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ACS Research Highlights

3 out of 4 People Late for Screening Say Doctor Didn't Suggest It

Researchers found that only 26% of people who were overdue for colorectal cancer screening said their doctor recommended screening in the past year.

The Challenge

There's plenty of evidence that routine screening for colorectal cancer can find cancer at an earlier stage and in some cases even prevent it by removing precancerous polyps during colonoscopy. 

Studies also show that the strongest and most consistent reason people follow through on the screening guideline is because their doctor recommended it.

Yet, screening prevalence for colorectal cancer in the United States remains low. The question is: Are doctors talking about options for screening to their patients who have an average risk of developing colorectal cancer?

The Research

Jordan Baeker Bispo, PhD, MPH, principal scientist in ACS Cancer Disparity Research, led a study published as a letter in the Annals of Internal Medicine, that used data from the 2019 and 2021 National Health Interview Survey. She and her colleagues focused on adults ages 50 to 75 who said they were not up to date with colorectal cancer screening and had a wellness visit in the past year. They found that only about 1 of 4 of these adults reported that their doctor had recommended colorectal cancer screening. That means 3 out of 4 said their doctor didn't suggest cancer screening.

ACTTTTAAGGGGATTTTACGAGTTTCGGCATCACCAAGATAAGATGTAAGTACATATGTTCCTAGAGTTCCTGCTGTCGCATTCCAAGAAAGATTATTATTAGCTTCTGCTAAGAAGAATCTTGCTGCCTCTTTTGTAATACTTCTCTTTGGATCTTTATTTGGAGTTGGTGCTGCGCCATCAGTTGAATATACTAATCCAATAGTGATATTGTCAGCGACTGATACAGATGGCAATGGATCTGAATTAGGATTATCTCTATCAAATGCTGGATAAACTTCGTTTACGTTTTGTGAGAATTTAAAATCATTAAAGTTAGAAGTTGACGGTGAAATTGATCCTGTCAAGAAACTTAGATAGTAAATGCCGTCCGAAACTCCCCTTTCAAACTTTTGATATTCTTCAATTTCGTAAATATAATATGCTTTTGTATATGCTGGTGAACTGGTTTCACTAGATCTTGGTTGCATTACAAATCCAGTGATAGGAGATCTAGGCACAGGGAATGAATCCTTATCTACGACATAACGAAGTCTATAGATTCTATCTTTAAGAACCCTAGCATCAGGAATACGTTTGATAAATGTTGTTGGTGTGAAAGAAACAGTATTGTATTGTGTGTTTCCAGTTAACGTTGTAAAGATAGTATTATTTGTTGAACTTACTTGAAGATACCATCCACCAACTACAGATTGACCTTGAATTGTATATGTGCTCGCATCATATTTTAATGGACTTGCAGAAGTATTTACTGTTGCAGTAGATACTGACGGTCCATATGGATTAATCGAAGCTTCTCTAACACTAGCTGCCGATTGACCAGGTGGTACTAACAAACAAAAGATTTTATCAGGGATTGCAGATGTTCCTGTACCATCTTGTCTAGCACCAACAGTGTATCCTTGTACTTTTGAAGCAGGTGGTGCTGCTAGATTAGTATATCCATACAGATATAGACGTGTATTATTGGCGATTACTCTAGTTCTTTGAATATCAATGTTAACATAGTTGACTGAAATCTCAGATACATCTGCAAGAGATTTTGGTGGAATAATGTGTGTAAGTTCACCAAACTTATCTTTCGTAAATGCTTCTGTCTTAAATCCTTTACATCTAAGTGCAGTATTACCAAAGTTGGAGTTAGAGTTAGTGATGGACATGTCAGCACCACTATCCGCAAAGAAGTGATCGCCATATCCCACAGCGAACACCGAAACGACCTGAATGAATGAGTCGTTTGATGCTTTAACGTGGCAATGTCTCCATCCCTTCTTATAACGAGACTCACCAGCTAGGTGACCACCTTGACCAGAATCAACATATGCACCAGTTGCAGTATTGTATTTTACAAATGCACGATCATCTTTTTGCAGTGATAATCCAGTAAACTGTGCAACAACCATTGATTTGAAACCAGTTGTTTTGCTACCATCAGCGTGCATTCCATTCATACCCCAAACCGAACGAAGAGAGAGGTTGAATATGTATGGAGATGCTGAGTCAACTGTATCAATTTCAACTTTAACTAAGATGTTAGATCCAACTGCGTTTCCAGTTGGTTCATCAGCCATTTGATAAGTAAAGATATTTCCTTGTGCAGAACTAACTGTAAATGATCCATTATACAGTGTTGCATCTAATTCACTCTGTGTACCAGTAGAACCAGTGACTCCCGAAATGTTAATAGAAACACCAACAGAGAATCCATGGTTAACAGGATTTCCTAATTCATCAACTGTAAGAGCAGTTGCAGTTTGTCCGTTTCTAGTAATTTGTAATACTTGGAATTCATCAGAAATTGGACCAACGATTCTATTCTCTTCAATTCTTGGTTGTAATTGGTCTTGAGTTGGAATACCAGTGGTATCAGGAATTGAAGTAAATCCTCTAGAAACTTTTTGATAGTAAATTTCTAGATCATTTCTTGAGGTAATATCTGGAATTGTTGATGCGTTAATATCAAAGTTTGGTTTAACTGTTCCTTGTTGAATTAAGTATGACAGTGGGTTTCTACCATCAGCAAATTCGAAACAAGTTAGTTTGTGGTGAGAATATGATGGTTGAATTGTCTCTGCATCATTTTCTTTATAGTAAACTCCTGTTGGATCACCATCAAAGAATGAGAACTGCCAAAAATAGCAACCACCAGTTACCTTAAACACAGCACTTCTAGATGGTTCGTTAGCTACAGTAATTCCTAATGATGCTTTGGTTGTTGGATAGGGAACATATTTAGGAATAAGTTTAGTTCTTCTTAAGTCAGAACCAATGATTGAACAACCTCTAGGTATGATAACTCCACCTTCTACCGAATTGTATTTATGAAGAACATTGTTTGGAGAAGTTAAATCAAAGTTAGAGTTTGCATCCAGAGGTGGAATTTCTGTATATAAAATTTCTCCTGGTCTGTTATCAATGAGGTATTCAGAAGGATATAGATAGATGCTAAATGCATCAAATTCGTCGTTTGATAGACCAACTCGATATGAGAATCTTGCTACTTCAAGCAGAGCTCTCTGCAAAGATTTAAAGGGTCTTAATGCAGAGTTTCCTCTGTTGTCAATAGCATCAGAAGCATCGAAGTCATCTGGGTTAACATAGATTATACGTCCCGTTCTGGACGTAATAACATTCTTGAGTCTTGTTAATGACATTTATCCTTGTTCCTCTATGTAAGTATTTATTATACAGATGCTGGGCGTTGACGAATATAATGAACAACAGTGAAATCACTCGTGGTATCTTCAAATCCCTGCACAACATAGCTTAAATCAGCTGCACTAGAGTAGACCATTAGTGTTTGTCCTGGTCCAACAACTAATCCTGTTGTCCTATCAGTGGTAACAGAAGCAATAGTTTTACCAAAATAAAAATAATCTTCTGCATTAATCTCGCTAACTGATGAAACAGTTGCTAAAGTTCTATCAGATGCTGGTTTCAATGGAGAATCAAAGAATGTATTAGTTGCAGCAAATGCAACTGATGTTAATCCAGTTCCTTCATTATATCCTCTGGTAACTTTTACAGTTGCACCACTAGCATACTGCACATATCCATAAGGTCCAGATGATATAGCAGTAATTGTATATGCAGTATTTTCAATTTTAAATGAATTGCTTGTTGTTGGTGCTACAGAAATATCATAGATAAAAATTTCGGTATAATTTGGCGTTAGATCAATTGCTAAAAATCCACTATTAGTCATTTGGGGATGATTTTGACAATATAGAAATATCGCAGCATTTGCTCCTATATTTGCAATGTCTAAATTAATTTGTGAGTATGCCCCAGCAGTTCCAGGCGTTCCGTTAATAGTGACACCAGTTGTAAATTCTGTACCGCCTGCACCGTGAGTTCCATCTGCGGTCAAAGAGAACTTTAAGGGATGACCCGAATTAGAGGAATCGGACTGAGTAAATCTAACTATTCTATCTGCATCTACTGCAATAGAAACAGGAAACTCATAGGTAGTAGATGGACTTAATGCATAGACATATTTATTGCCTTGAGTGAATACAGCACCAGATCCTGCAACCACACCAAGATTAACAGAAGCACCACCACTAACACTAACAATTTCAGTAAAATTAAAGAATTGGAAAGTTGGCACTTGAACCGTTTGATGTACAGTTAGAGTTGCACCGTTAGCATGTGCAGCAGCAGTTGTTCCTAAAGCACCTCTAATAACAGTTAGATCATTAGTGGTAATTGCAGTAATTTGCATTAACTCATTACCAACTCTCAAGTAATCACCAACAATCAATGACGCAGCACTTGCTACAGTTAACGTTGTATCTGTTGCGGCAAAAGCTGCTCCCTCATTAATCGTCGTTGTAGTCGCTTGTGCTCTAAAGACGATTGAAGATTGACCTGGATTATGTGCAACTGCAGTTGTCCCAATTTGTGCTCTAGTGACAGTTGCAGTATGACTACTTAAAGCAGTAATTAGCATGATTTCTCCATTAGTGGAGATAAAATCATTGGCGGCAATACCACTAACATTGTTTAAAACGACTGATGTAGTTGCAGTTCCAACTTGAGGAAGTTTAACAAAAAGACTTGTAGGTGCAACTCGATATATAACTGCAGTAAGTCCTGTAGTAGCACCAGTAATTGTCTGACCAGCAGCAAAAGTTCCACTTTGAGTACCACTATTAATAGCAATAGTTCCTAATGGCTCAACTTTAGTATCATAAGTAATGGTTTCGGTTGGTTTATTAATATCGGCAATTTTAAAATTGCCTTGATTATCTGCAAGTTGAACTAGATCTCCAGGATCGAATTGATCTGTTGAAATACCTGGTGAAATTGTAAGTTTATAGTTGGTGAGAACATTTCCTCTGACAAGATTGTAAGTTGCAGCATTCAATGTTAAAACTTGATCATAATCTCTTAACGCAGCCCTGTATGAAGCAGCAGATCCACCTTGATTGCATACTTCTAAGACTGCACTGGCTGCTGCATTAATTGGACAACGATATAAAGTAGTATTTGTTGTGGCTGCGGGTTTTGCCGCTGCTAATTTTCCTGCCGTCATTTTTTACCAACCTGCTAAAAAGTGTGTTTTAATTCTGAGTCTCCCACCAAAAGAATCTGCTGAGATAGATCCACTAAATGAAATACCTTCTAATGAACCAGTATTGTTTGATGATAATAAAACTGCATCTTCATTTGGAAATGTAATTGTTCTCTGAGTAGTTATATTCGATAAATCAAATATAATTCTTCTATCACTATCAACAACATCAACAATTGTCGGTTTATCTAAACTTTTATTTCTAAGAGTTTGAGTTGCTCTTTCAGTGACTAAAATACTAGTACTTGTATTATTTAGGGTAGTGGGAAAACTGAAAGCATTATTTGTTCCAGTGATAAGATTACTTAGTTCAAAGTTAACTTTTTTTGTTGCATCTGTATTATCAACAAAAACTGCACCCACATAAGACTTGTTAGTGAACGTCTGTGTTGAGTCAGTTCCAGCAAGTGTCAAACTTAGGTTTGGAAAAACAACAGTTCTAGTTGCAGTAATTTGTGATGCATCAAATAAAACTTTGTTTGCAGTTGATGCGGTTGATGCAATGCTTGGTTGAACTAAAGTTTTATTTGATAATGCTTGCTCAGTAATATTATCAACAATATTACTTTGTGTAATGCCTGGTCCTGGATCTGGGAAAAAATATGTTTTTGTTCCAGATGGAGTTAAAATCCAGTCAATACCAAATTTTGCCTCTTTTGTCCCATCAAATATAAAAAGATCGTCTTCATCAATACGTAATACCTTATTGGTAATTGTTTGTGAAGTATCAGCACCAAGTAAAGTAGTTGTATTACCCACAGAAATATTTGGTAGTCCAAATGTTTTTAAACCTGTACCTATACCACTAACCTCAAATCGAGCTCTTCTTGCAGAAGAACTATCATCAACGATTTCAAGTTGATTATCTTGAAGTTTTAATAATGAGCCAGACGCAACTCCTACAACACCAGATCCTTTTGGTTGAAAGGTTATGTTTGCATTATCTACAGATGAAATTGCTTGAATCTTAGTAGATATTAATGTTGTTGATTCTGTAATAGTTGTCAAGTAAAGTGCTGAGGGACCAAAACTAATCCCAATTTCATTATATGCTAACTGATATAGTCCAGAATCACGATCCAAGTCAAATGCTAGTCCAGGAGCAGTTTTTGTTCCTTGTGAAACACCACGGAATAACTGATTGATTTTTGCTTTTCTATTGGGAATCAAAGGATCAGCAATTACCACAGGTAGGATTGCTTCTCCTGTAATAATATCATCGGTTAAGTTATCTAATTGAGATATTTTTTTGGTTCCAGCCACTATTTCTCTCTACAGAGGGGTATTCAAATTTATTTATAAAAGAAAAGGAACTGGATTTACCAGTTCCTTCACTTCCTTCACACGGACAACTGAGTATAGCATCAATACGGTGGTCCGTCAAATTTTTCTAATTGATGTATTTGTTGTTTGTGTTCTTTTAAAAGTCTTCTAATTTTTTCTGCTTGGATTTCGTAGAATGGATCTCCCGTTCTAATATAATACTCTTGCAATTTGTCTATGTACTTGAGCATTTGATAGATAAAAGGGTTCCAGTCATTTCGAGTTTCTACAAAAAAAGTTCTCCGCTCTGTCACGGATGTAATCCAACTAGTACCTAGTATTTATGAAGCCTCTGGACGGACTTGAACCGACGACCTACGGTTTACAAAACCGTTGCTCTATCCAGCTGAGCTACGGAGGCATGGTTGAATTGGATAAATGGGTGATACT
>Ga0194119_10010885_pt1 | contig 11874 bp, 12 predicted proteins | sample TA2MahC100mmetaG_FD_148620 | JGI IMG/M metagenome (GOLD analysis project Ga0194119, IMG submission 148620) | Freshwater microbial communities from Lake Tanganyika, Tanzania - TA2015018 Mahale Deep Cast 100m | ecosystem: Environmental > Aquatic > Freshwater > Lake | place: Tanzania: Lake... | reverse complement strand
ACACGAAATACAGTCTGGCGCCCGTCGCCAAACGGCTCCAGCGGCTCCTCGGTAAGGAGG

The researchers found that marginalized racial/ethnic groups were more likely to self-report that in the past 2 years, their doctor had not recommended colorectal cancer screening. People with a limited education or health insurance had similar reports.

  • The prevalence of discussions with a doctor was lower for Asian (12%), Hispanic (19%), and Black (22%) adults compared to White adults (32%). It was also lower for people who were not born in the US (17%) compared to those who were (30%).
  • The prevalence of discussions with a doctor was lower for those with less than a high school diploma (17%) than those with a college degree (29%).
  • The prevalence of discussions with a doctor was lower for people without health insurance (10%) compared to people with private health insurance (28%) and lower for people who did not have a usual source of care (10%) compared to those who did (28%).

Although clinicians overwhelmingly report that they recommend colorectal cancer screening to average-risk patients, limited data exist on the consistency with which they do so, and the low patient-reported prevalence in this study is alarming. The findings highlight a major communication gap about colorectal cancer prevention in the clinical setting.

Jordan Baeker Bispo, PhD, MPH

Cancer Disparity Research, Principal Scientist

Surveillance & Health Equity Science, American Cancer Society

White woman, long brown hair, blue eyes, brown sweater, light blue shirt collar

Other ACS researchers who contributed to this publication were: Priti Bandi, PhD, Ahmedin Jemal, DVM, PhD, and Farhad Islami, MD, PhD.

Why It Matters

This report highlights the need for concerted efforts to improve screening prevalence by investing in education at the level of patients, health providers, health systems, and the general population.

To advance progress toward national screening goals, evidence-based interventions might be particularly helpful among racial/ethnic and socioeconomic subgroups shown to have the lowest prevalence of screening. Some strategies may include health systems investing in:

  • Clinician training
  • Automated point-of-care prompts
  • Educational tools for shared decision-making with clinicians and diverse patient populations
  • Community outreach